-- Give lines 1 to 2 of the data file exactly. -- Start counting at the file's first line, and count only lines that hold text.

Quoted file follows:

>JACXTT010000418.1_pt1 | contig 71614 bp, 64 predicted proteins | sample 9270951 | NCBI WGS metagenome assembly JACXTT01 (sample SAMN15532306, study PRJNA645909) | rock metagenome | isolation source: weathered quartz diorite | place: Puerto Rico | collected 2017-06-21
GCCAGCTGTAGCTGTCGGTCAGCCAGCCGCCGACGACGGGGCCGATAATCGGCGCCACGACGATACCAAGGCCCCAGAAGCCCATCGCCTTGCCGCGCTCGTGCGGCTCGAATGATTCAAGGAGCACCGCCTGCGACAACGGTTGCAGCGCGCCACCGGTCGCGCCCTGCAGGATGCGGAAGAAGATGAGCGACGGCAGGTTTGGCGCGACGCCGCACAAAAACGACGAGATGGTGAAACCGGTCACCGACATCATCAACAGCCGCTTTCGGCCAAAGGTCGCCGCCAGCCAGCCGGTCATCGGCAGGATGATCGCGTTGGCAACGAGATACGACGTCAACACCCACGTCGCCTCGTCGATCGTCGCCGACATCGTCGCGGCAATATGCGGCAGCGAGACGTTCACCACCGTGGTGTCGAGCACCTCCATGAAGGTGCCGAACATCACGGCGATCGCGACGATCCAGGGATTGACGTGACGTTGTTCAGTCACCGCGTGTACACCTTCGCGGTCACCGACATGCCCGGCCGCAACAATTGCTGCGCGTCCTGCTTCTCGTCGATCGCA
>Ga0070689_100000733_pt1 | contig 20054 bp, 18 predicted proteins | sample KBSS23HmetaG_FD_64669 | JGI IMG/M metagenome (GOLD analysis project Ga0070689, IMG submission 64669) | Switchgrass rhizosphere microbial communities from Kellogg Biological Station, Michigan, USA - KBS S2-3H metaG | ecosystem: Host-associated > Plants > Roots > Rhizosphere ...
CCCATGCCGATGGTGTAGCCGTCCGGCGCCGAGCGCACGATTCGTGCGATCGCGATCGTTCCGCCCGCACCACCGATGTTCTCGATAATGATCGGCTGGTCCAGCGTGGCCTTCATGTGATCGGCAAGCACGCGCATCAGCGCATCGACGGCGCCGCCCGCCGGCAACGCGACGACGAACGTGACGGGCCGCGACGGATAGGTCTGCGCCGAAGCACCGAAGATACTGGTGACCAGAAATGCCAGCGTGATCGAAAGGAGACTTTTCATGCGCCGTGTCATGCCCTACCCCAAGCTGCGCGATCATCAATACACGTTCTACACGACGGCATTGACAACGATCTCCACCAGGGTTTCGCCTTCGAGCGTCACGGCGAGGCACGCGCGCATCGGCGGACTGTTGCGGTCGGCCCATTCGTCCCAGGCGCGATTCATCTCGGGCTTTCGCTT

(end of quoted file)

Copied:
>JACXTT010000418.1_pt1 | contig 71614 bp, 64 predicted proteins | sample 9270951 | NCBI WGS metagenome assembly JACXTT01 (sample SAMN15532306, study PRJNA645909) | rock metagenome | isolation source: weathered quartz diorite | place: Puerto Rico | collected 2017-06-21
GCCAGCTGTAGCTGTCGGTCAGCCAGCCGCCGACGACGGGGCCGATAATCGGCGCCACGACGATACCAAGGCCCCAGAAGCCCATCGCCTTGCCGCGCTCGTGCGGCTCGAATGATTCAAGGAGCACCGCCTGCGACAACGGTTGCAGCGCGCCACCGGTCGCGCCCTGCAGGATGCGGAAGAAGATGAGCGACGGCAGGTTTGGCGCGACGCCGCACAAAAACGACGAGATGGTGAAACCGGTCACCGACATCATCAACAGCCGCTTTCGGCCAAAGGTCGCCGCCAGCCAGCCGGTCATCGGCAGGATGATCGCGTTGGCAACGAGATACGACGTCAACACCCACGTCGCCTCGTCGATCGTCGCCGACATCGTCGCGGCAATATGCGGCAGCGAGACGTTCACCACCGTGGTGTCGAGCACCTCCATGAAGGTGCCGAACATCACGGCGATCGCGACGATCCAGGGATTGACGTGACGTTGTTCAGTCACCGCGTGTACACCTTCGCGGTCACCGACATGCCCGGCCGCAACAATTGCTGCGCGTCCTGCTTCTCGTCGATCGCA